What was your worst survival job?
So many! My worst maybe was a traveling pet sitter. I worked for a woman in Queens [, N.Y., who] ran her own business and I was her one assistant. I had to travel to people’s houses and either walk or feed their dogs or medicate their cats. I was totally ill-equipped. I should not have been medicating any animals. I’m talking, like, syringe. I had to inject cats with their specific medicines. For basically no money, too. I love animals but I didn’t know what I was doing. That was one of the oddest jobs, and I’ve had some doozies.

When did you know you wanted to be an actor?
In college I was going to be a dancer, and I blew out my left knee and lost all my dance scholarships. I was 17 and just didn’t know what I was going to do. I had dabbled with the drama club in high school and thought it was so much fun. And I had a friend say, “Why don’t you just try out for the theater department?”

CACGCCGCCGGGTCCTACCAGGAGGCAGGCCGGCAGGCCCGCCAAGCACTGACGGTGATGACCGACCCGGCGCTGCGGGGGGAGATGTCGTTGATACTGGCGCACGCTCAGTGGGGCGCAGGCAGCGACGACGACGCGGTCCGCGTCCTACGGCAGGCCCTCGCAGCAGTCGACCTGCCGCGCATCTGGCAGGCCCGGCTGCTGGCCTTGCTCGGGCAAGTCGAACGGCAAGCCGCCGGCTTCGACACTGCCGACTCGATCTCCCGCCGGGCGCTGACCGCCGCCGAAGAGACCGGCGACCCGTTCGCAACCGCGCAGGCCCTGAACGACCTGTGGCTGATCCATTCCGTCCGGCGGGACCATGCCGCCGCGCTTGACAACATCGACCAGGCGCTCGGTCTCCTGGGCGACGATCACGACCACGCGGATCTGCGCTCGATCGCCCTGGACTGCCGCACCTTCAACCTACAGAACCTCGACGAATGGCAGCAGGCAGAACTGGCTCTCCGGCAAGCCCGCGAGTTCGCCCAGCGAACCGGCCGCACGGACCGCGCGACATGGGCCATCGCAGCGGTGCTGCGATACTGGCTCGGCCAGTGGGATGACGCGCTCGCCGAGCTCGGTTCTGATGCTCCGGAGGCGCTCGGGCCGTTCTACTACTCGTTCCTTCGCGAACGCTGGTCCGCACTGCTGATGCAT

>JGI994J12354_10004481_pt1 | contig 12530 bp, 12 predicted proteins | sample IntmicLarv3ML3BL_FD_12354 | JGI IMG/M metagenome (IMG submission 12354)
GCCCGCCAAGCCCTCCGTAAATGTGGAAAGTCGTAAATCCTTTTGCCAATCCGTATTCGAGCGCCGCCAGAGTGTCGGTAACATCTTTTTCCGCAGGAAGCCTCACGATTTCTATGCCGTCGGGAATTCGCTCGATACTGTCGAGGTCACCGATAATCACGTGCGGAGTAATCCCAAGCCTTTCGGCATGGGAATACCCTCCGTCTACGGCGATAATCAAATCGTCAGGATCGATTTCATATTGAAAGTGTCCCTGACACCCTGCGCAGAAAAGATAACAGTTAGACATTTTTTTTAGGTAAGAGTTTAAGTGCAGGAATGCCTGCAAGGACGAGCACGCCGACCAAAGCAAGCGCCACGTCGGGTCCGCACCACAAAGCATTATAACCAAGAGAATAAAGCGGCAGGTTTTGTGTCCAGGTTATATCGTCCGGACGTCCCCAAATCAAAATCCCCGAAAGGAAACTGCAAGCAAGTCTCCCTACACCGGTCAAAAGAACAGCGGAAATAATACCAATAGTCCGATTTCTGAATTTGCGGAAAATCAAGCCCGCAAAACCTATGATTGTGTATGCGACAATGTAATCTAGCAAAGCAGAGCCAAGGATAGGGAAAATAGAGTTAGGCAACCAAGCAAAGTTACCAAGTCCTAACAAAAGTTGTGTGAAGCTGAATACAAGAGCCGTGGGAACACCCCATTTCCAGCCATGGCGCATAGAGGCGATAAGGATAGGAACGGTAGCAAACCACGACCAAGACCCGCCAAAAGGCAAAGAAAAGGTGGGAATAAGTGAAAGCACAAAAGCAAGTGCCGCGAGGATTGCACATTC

Who do you have an acting crush on?
Mark Rylance is a big one. I’d love to do a two-hander with him. I’d love to just work with him. I think he’s such a beast and he strikes me as someone who I would get along with. I can see that we have similar ways of working onstage. I’d like to play with him. I just think he’s phenomenal. You can’t take your eyes off him. I’d love to pick his brain and get to learn from him.

Which of your performances has left a lasting mark on you?

Lauren in “Circle Mirror Transformation,” I would say, and Daphna [in “Bad Jews”]. Those are the two. I hold those two characters very close to my heart. I loved them both very much and I still love them. Both of those casts…both those experiences were long processes, and the cast members I was working with became a family.

What is your best or worst audition horror story?